U.N. Secretary-General Ban Ki-moon has convened an International Ebola Recovery Conference at U.N. Headquarters in New York.
The conference, co-organized by the three Ebola-affected countries of Guinea, Liberia and Sierra Leone, seeks to mobilize resources to support recovery efforts. Ebola has devastated the people and economies of the three countries.
U.N. spokesman Stepahane Dujaric said the Ebola conference is seeking to raise funds from the international community, building on the initial momentum of the response to the Ebola crisis.
“The secretary-general since the start has been mobilizing the international community, mobilizing the United Nations system to work on Ebola as we have made progress. It is important not to forget that there is whole other chapter through which we have to accompany Guinea, Liberia and Sierra Leone through - rebuilding; and it’s important that the international community show solidarity with the people of West Africa,” said Dujaric.
Thursday, the finance ministers from the three affected countries presented their recovery strategies. They are seeking up to $3.2 billion to rebuild their health systems and sustain their recovery from the outbreak. Dr. David Nabarro, the U.N. special envoy on Ebola, said recovery will have to start from the community level.
“We have seen that health systems have broken down in many parts because so many workers have been ill and also anxieties among the public that if they go to a health center they will be affected by the disease. Education services have also been affected, and then looking on perhaps the economic dimensions, there has been a cutback in business investment and in commerce." Nabarro said. "Recovery itself means the recovery of the people at the community level.. and the recovery of nations.”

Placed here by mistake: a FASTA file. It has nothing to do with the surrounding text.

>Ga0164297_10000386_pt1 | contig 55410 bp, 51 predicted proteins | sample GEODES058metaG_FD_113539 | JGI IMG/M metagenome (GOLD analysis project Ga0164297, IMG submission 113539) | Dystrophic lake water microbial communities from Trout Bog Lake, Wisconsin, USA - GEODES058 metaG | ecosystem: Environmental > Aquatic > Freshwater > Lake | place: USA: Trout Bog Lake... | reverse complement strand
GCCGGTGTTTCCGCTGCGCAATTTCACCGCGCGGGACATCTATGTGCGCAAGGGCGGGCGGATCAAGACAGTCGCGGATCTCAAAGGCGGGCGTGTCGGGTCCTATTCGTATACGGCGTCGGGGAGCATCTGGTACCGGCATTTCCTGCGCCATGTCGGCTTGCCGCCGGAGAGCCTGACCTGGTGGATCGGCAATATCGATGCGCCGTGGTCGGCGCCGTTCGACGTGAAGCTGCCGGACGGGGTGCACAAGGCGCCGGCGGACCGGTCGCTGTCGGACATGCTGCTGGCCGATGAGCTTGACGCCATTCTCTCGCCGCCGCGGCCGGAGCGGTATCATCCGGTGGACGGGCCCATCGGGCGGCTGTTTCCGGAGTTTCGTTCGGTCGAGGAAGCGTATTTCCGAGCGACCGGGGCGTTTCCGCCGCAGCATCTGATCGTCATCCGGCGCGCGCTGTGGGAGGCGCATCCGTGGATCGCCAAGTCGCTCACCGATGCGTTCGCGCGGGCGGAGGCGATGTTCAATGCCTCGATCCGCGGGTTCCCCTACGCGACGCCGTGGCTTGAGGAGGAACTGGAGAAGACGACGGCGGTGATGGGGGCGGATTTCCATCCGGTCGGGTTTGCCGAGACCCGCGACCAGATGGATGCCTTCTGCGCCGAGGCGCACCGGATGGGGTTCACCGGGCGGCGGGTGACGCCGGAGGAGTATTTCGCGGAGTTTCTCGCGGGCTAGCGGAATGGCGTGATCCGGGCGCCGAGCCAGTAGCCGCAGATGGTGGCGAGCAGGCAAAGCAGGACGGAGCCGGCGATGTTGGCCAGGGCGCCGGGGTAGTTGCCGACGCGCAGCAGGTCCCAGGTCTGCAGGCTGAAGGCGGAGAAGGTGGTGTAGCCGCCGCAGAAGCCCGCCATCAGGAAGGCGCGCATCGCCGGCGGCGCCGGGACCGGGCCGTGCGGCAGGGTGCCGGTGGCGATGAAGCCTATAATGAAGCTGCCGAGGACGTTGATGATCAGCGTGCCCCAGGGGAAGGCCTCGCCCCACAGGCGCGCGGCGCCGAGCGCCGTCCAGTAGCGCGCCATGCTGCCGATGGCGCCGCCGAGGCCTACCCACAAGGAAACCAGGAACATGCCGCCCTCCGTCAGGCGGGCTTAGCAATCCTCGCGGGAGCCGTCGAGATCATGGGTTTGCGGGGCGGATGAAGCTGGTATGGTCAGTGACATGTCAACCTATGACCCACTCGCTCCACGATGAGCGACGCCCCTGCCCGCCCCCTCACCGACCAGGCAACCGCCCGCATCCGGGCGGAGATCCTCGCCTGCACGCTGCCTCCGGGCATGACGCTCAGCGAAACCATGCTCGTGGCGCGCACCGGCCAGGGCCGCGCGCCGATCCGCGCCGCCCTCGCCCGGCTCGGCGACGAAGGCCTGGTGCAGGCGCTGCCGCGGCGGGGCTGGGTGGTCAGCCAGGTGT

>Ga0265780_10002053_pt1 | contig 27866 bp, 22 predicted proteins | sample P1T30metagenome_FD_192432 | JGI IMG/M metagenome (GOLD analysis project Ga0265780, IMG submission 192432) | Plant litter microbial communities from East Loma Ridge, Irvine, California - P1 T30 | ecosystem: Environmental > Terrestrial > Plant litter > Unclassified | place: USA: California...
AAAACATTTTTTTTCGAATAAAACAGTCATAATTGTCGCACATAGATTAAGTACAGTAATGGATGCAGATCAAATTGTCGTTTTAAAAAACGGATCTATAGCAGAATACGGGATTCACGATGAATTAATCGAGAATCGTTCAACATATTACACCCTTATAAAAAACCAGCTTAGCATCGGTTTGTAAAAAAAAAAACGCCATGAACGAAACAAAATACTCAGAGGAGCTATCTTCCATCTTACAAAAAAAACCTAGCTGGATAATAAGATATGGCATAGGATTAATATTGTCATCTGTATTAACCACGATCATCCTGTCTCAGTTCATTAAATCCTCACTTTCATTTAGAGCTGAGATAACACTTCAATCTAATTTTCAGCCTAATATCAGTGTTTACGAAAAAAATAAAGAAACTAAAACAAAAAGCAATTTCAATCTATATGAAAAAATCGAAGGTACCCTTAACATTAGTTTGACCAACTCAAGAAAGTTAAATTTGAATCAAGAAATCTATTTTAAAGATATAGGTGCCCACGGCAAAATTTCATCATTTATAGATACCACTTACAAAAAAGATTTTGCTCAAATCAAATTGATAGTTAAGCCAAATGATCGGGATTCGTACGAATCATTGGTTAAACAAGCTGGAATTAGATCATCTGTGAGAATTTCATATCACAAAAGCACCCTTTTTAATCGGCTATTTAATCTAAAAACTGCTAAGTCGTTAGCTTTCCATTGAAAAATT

Health experts say that Ebola will leave a mark on the three countries long after it is eliminated. The theme of the conference is “Get to Zero, Stay at Zero and Rebuild."
Nabarro said international financial support will help the countries implement their national and regional recovery strategies over a 24-month time period.
“The affected countries have come up with investment plans, they are looking to the international community for solidarity and partnerships to show some significant investments," he said. "I don't think that they will be expecting to get the full amount that they have identified as their needs, but they are expected to see a decent portion of it and I think they will get it.”
The World Health Organization puts the death toll of the deadliest Ebola outbreak in history at more than 11,000. Nabarro said that even though the majority of the affected population is in West Africa, Ebola has touched the lives of people around the world and many are anxious about the disease.
“The whole world wants to be sure that the affected countries are strong and able to recover, the whole world wants to be sure that other countries are not gonna get affected," he says.
Nabarro can’t say what percentage of the $3.2 billion will be raised, but is optimistic that there will be generous support for the early steps that he said "are so essential for confidence to recur and investment to start all over again."
The leaders of the three affected countries will address the conference Friday, followed by African Union chairman Robert Mugabe, and the secretary-general of the Mano River Union. The conference comes amidst reports of five new cases of Ebola - including one death - in Liberia, a country that had been declared Ebola free.